John Kroger (D)
SALEM, Ore. (Legal Newsline)-The Oregon attorney general has filed an administrative challenge to the U.S. government's approval of a liquefied natural gas terminal along the Beaver State's coast.
Oregon Attorney General John Kroger said Tuesday that he wants the Federal Energy Regulatory Commission to reconsider its December approval of the proposed Jordan Cove LNG facility in Coos Bay and the 234-mile Pacific Connector pipeline that would transport the gas from Coos Bay to Malin, Ore., near the California border.
The attorney general said that FERC's conditional license allows the project to move forward without regard for its potentially harmful effects to the environment.
"FERC has failed to do its job and conduct the kind of environmental analysis that is required under multiple federal statutes," Kroger said. "The United States should be striving for energy independence instead of relying on fossil fuels imported from countries like Russia and Iran. This takes us in the wrong direction."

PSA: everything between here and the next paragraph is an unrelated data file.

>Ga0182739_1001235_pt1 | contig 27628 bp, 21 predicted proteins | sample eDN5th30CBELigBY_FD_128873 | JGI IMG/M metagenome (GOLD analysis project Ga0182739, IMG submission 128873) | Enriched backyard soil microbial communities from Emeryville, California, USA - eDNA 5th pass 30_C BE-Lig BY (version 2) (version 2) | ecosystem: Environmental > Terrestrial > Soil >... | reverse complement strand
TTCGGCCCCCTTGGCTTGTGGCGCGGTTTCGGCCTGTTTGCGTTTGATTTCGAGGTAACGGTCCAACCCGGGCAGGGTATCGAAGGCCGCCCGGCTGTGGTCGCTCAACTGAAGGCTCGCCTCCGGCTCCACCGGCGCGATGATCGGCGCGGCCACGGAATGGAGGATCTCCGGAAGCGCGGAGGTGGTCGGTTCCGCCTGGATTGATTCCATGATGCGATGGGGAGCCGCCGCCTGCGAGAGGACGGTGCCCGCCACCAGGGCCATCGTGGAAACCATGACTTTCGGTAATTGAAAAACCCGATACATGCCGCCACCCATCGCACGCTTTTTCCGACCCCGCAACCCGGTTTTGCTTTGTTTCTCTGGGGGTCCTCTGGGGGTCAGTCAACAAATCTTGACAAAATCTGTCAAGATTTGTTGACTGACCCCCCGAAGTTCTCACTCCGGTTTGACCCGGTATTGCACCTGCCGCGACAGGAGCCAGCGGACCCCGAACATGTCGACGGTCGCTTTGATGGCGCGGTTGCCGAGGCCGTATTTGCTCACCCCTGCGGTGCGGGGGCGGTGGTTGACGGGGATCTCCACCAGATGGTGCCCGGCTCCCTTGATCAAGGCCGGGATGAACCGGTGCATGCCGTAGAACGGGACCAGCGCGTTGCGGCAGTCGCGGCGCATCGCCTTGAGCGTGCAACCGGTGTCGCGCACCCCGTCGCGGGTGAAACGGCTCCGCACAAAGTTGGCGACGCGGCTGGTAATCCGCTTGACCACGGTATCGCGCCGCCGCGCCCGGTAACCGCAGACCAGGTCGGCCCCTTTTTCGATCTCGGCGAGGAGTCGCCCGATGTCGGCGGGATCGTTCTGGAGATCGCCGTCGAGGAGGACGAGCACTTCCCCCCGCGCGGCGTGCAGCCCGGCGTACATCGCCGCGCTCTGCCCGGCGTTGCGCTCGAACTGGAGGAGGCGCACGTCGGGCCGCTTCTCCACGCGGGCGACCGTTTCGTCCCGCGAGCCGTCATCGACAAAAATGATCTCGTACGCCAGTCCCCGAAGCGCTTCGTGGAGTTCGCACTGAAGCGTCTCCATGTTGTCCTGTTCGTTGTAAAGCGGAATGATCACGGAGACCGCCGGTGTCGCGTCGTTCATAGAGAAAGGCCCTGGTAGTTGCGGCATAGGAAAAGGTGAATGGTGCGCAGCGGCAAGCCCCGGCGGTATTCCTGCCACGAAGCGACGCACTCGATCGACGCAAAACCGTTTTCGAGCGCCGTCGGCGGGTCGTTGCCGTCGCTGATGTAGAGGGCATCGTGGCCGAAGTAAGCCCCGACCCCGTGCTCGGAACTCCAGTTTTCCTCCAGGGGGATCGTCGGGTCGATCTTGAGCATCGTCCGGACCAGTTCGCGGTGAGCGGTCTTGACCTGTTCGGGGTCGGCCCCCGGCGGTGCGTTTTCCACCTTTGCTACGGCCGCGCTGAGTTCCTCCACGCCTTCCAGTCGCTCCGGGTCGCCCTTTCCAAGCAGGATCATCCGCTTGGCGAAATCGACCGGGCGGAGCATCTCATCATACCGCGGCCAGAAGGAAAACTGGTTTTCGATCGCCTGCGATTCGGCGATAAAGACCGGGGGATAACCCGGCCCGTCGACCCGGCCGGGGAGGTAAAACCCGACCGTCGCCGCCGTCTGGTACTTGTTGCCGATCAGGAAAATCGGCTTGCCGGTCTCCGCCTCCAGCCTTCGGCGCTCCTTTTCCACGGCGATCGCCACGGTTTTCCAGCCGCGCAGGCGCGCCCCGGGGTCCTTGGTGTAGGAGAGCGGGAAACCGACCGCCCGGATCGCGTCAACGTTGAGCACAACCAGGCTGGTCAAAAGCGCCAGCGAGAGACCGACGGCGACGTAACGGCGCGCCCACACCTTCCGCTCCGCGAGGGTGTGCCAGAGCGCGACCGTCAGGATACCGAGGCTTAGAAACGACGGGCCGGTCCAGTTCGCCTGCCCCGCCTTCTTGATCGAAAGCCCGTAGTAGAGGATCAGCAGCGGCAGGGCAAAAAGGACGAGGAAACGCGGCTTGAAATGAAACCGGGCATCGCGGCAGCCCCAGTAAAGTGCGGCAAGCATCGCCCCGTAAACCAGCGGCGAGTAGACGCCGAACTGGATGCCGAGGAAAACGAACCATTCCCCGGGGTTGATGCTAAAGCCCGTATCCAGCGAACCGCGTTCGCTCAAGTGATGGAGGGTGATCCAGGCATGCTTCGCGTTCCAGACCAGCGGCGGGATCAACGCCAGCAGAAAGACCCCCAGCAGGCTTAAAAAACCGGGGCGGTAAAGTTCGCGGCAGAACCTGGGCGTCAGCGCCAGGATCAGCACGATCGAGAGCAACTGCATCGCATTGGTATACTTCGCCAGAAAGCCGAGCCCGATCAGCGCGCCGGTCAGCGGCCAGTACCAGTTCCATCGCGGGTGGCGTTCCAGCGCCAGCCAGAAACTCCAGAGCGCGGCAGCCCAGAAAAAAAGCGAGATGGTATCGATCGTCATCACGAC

Kroger filed the challenge along with fellow Democrat Gov. Ted Kulongoski.
"FERC continues to ignore Oregon's very real concerns about the unknown environmental impact of the pipeline associated with the proposed LNG facility," Kulongoski said. "FERC's decision to issue a conditional license for a project with such profound potential impacts on the lives of Oregonians was based on woefully inadequate information that demands reconsideration."
Kroger and Kulongoski said if federal regulators decline to reconsider their decision, Oregon will appeal to the 9th U.S. Circuit Court of Appeals.
The Eugene, Ore.-based Western Environmental Law Center has also asked FERC to reconsider the application. The federal agency has 30 days to respond to the request or ask for additional time.
The Jordan Cove project is sponsored by Pacific Gas & Electric, Williams Pipeline and Fort Chicago.
From Legal Newsline: Reach staff reporter Chris Rizo at firstname.lastname@example.org.